As much as we wish that we can be assessed at work by our skill alone, that is often not possible. Our clients, managers, and developers are all set to understand us better if we provide them with a much more concise picture of our work. And that picture is painted by numbers. So if you’re a UX designer wondering how to present the scope of your work to others, remember that you need to show that you bring measurable value to the products for which you design user interfaces.
So, how do you calculate the ROI of UX using metrics? There are a few useful ways to do so, and we will present some easy ones below. Read this, and if you implement it wisely, you can use these stats of yours to get the resources you need for better working conditions – be it another team member, a bigger paycheck, or something else.
How Do You Calculate the ROI of UX?
Honestly, it depends. What are the OKRs (objectives and key results) and KPIs (key performance indicators)? In general, you need to link the needs of users with the financial gain of a business. Figuring out how to calculate the ROI of UX helps justify the financial investment the company needs to make into your UX department.
A UX expert thus needs to know how to reconcile the positive gains from well-implemented user experience and the commercial impact the business has experienced.
Without further ado, here are the three most beneficial methods for measuring the ROI of user experience endeavors.
Google HEART is great because it found a way to tackle many different metrics into one acronym. “HEART” stands for:
- H – happiness
- E – engagement
- A – adoption
- R – retention
- T – task success
This Google ROI measurement framework also analyses, as you can see from above, user and brand bonding. But even with its inclusion of a seemingly frivolous “HAPPINESS” metric, HEART impresses with didacticism. For instance, “HAPPINESS” tells you how your user behaves, it gives information about their character via specific satisfaction surveys like the Net Promoter Score and tells you how simple the user found your interface.
Google HEART points to another three elements that should be observed:
- Goals – Google HEART rewards more comprehensive goals. The more determined you are, the more precise your results are.
- Signs – A numerical measure for your growth. Variables such as a visitor’s browsing time on the homepage or the general numbers of shares on a blog post.
- Metrics – For instance, the number of visitors who read an article or performed a step you wanted them to make.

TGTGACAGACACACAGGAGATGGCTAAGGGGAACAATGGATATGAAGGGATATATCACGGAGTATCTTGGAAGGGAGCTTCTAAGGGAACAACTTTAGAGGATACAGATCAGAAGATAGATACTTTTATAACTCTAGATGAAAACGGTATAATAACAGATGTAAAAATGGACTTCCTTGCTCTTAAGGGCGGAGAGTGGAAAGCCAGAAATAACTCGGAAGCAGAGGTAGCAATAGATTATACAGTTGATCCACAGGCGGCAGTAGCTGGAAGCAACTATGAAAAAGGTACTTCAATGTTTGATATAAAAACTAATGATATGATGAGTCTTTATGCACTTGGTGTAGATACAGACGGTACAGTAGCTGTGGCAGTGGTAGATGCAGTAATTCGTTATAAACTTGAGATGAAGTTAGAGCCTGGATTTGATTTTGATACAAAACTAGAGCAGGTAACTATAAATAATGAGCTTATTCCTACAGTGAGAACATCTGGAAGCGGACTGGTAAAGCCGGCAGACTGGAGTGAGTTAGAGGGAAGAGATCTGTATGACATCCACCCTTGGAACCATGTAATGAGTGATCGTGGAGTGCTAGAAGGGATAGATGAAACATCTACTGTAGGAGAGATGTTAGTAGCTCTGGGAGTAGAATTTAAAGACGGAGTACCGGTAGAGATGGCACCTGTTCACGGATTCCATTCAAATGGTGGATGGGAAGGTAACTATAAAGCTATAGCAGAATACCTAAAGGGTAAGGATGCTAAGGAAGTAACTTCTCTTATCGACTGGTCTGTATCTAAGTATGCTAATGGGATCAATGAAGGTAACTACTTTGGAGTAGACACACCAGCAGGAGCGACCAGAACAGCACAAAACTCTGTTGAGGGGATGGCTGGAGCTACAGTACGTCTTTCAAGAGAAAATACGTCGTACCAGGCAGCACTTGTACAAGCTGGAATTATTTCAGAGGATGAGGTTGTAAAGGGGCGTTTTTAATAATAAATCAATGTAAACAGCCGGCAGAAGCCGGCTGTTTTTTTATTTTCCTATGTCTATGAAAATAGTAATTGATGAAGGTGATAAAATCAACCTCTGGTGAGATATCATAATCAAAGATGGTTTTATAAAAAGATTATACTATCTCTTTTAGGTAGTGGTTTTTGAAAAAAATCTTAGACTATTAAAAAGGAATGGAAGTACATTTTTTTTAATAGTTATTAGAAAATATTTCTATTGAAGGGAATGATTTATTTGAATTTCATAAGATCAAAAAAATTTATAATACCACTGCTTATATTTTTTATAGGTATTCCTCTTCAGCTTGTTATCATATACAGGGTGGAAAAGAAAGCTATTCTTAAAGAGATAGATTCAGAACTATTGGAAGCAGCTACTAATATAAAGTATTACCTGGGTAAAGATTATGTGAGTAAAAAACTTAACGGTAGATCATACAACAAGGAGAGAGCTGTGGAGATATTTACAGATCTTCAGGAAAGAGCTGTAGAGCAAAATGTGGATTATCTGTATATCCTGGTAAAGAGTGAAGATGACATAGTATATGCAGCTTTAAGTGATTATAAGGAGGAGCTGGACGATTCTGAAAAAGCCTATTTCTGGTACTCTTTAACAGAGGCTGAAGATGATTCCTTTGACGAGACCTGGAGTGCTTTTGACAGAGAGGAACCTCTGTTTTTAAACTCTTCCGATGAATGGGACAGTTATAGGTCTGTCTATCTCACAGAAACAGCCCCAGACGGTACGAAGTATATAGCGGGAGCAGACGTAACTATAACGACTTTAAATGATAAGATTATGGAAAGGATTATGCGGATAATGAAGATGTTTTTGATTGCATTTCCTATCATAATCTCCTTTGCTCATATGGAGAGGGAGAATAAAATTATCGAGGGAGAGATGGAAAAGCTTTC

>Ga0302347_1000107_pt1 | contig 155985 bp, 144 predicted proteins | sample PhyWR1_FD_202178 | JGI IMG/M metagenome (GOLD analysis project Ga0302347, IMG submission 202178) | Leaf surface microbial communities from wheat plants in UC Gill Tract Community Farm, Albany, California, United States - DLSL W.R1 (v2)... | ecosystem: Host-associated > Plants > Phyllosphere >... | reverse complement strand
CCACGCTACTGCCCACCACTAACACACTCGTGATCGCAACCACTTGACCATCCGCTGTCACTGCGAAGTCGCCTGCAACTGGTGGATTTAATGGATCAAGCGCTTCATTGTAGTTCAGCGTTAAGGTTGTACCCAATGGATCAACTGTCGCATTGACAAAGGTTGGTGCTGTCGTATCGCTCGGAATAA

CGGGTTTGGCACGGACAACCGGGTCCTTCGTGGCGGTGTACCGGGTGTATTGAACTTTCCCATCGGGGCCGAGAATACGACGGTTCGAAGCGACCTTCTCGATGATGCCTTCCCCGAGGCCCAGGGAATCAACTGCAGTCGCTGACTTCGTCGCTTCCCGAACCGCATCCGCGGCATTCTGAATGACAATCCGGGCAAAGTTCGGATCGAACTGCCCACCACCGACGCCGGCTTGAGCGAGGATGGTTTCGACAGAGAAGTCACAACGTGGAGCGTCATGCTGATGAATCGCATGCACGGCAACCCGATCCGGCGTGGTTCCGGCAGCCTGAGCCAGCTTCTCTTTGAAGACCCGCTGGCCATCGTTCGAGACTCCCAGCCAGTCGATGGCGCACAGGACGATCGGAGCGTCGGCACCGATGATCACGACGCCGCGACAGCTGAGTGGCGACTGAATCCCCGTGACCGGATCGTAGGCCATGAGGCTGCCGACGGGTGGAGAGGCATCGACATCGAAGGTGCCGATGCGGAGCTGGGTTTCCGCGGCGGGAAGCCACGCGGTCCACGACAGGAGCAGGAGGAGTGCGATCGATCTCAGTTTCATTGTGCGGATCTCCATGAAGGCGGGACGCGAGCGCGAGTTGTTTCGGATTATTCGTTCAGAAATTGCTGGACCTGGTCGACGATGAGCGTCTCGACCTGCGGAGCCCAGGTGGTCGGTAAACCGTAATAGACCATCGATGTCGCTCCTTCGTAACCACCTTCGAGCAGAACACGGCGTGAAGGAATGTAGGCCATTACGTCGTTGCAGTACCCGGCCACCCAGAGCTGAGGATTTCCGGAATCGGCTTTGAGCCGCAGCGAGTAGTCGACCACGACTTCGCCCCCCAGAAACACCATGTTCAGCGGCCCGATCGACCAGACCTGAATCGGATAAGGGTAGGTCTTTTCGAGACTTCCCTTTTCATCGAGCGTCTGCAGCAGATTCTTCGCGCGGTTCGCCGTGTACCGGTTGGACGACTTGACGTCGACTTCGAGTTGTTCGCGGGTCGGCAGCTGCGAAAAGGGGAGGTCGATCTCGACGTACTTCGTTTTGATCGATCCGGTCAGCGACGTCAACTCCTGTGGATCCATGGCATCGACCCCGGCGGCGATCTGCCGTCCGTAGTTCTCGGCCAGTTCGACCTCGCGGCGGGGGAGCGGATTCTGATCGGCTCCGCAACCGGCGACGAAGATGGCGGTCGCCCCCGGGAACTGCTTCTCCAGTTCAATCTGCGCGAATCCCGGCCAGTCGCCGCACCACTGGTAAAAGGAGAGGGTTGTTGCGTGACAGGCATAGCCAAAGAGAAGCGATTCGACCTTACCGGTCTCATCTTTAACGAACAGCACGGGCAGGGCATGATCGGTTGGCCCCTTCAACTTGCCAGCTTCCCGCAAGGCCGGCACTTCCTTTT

Now, let’s dive deeper into one of the metrics mentioned above. (NPS) is every UX designer’s great friend.
This metric tells you the likelihood of a user recommending your product, service, or experience to somebody else. If you’re wondering what NPS looks like in real life, just think back to the times when you’ve read the message “Will you be recommending these services to a friend?”
But what the question really translates to is: “Do you approve of the experience we gave you on this website or web app?”
This is not a hard element to implement to your website, and you gain from it a lot, especially if you let people grade you on a scale from 0 to 10.
To calculate your NPS, you need to divide the cumulative number of grades into three categories:
- Promoters: These users grade you with a 9 or 10
- Liabilities: Visitors who give you a 7 or 8 are moderately happy and their feedback is not taken into the equation.
- Detractors: If a visitor gives you a score anywhere between 0 and 6 – they are pretty disenchanted by your service. So they can be a useful indicator that your UX needs some improvement.
NPS is calculated by subtracting the detractors from the promoters (in percentages).
The System Usability Scale (SUS) is a numerical usability scale created all the way back in 1986 and remains popular to this day.
SUS assists to measure criteria like:
- Effectiveness – Tells you if end users can complete their goals.
- Efficiency – Lets you know which efforts and resources were required.
- Satisfaction – Tells you if the user experience was satisfactory.
The SUS takes the form of a questionnaire of 10 inquiries, and users give scores between 1 and 5.
For every odd question, you need to subtract 1 from the given score (x-1).
For each even question, subtract 5 from the given grade (5-x).
After that, add up those 10 values and multiply by 2.5.
While these are one of the three most effective ways to calculate the ROI, they are far from the only ones.
And finding ways to effectively calculate the ROI in UX won’t just help users reach the end goal, it will help your organization see your true value. But don’t go overboard – be aware of the limits of data.
Overall, though, metrics move the intangible in UX to the realm of tangible.